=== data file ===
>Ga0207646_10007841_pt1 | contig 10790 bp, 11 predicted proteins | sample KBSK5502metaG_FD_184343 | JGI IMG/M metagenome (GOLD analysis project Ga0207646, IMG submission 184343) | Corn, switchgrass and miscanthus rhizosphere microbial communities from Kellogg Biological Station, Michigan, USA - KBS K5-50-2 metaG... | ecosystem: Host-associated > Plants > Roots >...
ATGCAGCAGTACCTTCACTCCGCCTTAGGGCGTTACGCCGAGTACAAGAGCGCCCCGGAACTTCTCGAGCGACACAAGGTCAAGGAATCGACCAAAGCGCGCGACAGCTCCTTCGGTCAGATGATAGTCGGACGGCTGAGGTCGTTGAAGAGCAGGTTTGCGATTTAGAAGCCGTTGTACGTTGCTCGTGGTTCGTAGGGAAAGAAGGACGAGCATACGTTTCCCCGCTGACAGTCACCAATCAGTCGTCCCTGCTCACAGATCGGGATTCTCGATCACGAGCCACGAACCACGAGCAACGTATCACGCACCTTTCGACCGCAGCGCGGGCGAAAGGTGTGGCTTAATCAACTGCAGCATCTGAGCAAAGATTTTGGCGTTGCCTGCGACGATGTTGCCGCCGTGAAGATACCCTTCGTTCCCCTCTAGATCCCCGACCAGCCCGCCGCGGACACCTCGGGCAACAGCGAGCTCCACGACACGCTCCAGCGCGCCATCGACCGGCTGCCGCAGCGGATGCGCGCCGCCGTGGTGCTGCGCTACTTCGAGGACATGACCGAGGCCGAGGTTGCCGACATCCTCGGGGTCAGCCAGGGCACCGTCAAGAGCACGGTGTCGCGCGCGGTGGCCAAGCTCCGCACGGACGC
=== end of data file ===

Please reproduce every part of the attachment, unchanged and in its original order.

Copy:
>Ga0207646_10007841_pt1 | contig 10790 bp, 11 predicted proteins | sample KBSK5502metaG_FD_184343 | JGI IMG/M metagenome (GOLD analysis project Ga0207646, IMG submission 184343) | Corn, switchgrass and miscanthus rhizosphere microbial communities from Kellogg Biological Station, Michigan, USA - KBS K5-50-2 metaG... | ecosystem: Host-associated > Plants > Roots >...
ATGCAGCAGTACCTTCACTCCGCCTTAGGGCGTTACGCCGAGTACAAGAGCGCCCCGGAACTTCTCGAGCGACACAAGGTCAAGGAATCGACCAAAGCGCGCGACAGCTCCTTCGGTCAGATGATAGTCGGACGGCTGAGGTCGTTGAAGAGCAGGTTTGCGATTTAGAAGCCGTTGTACGTTGCTCGTGGTTCGTAGGGAAAGAAGGACGAGCATACGTTTCCCCGCTGACAGTCACCAATCAGTCGTCCCTGCTCACAGATCGGGATTCTCGATCACGAGCCACGAACCACGAGCAACGTATCACGCACCTTTCGACCGCAGCGCGGGCGAAAGGTGTGGCTTAATCAACTGCAGCATCTGAGCAAAGATTTTGGCGTTGCCTGCGACGATGTTGCCGCCGTGAAGATACCCTTCGTTCCCCTCTAGATCCCCGACCAGCCCGCCGCGGACACCTCGGGCAACAGCGAGCTCCACGACACGCTCCAGCGCGCCATCGACCGGCTGCCGCAGCGGATGCGCGCCGCCGTGGTGCTGCGCTACTTCGAGGACATGACCGAGGCCGAGGTTGCCGACATCCTCGGGGTCAGCCAGGGCACCGTCAAGAGCACGGTGTCGCGCGCGGTGGCCAAGCTCCGCACGGACGC